Aspartame: The Deadly Risk

Aspartame is linked to hundreds of health issues such as weight gain, brain damage, and in extreme cases cancer.

What Is Aspartame?

Aspartame

According to the manufacturers, aspartame is a naturally made of two amino acids, aspartic acid and phenylalanine. Amino acids are the building blocks of protein which help build muscle, brain functionality, and much more. Aspartame is about 90 percent natural amino acids, but they are bonded by an unhealthy compound known as methyl ester, which comprises 10 percent

Over the course of digestion the methyl ester releases methanol. The problem with methanol is that it passes into your brain and is converted into formaldehyde. Formaldehyde is extremely bad for our bodies and creates damage directly to the brain.

Methanol is only toxic to human beings, which can affect the myelin tissue, which is the insulating material surrounding our nerves that allows signals to travel properly throughout the body. This can create a multiple of health risks such as migraines, nerve damage, visual disruption, fatigue, heat sensitivity, cognitive disruption, and memory loss.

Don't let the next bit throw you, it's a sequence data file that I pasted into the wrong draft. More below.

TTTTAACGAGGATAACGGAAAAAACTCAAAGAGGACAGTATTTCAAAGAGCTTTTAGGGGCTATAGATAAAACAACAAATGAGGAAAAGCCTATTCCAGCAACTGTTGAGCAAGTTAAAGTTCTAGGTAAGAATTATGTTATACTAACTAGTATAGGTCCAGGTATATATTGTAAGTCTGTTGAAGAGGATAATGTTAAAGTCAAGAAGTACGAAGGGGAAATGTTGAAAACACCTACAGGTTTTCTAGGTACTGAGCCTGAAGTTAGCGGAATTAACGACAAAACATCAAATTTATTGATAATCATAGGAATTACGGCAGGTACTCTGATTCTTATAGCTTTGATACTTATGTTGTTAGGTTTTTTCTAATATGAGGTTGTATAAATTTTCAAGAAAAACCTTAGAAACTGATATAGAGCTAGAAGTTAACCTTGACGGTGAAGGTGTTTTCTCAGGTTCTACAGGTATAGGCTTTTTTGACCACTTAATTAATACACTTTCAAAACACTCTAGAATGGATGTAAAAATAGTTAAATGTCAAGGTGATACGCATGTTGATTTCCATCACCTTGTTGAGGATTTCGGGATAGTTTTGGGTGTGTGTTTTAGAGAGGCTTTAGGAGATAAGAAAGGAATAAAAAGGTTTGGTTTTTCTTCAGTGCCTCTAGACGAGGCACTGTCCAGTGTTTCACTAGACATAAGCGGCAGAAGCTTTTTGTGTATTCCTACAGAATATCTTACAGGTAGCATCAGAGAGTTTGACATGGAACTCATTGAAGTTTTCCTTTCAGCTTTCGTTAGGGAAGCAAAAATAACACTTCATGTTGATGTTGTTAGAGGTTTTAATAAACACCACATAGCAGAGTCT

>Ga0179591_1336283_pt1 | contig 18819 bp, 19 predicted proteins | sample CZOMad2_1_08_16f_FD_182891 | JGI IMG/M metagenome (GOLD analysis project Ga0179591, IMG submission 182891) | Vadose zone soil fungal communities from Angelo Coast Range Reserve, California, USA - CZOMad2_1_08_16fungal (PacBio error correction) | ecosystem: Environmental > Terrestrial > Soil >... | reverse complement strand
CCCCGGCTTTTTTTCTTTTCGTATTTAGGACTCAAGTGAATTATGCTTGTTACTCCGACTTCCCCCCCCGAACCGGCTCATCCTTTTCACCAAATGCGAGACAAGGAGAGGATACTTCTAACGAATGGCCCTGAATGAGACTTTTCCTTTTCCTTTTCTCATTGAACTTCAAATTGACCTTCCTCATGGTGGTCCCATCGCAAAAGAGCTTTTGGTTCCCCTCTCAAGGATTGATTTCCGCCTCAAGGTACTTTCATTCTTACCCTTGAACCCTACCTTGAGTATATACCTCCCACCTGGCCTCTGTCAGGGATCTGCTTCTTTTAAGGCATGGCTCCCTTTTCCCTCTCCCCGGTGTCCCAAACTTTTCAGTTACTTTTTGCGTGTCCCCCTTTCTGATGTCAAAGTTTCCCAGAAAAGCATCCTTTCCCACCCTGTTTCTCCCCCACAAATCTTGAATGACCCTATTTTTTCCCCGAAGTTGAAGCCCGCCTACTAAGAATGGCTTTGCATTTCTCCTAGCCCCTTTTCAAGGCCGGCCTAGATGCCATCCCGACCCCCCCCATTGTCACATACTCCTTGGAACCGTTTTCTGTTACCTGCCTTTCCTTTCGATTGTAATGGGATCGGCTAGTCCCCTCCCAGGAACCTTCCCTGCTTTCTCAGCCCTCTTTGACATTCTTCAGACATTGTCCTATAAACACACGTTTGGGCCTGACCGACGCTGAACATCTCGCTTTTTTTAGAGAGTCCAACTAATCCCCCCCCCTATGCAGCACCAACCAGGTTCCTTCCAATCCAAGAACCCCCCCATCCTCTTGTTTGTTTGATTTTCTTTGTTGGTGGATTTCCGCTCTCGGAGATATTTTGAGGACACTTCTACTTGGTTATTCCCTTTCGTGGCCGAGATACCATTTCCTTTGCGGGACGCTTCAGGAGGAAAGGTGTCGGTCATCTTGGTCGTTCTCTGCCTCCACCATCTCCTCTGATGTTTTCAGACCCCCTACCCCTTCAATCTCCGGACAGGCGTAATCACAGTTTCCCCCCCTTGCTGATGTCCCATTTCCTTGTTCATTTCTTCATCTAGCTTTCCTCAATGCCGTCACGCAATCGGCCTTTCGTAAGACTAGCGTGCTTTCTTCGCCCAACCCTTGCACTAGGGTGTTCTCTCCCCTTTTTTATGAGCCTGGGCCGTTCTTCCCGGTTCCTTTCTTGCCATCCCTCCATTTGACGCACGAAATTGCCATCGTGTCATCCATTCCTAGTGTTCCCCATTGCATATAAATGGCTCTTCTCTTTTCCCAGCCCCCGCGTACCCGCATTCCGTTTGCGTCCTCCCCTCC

Stressing Out The Brain

Stress in our brains can be defined as “the state in which damaging free radicals outnumber your antioxidant defenses.” Brain stress or oxidative stress, tends to lead to tissue and organ damage throughout the body.

For example, a study investigated the effects of aspartame on the antioxidant defense. Rats were given high amounts of artificial sweetener which resulted in lower immunity, as well as oxidative stress. The oxidative stress was believed to induce a high amount of damage to the entire body of the rats.

In the study, the artificial sweetener also lowered glutathione, which is a powerful antioxidant that helps protect the brain from free radical linked to disease and the aging process.

The amino acid, aspartic acid, is able to cross your blood-brain barrier causing methanol to hit directly in the brain. An excessive amount of aspartame can slowly destroy neurons, which may lead to chronic illnesses such as:

  • Multiple sclerosis (MS)
  • ALS
  • Memory Loss
  • Hormonal Problems
  • Hearing Loss
  • Epilepsy
  • Alzheimer’s Disease and Dementia
  • Parkinson’s Disease
  • Hypoglycemia
  • Brain Lesions
  • Neuroendocrine Disorders

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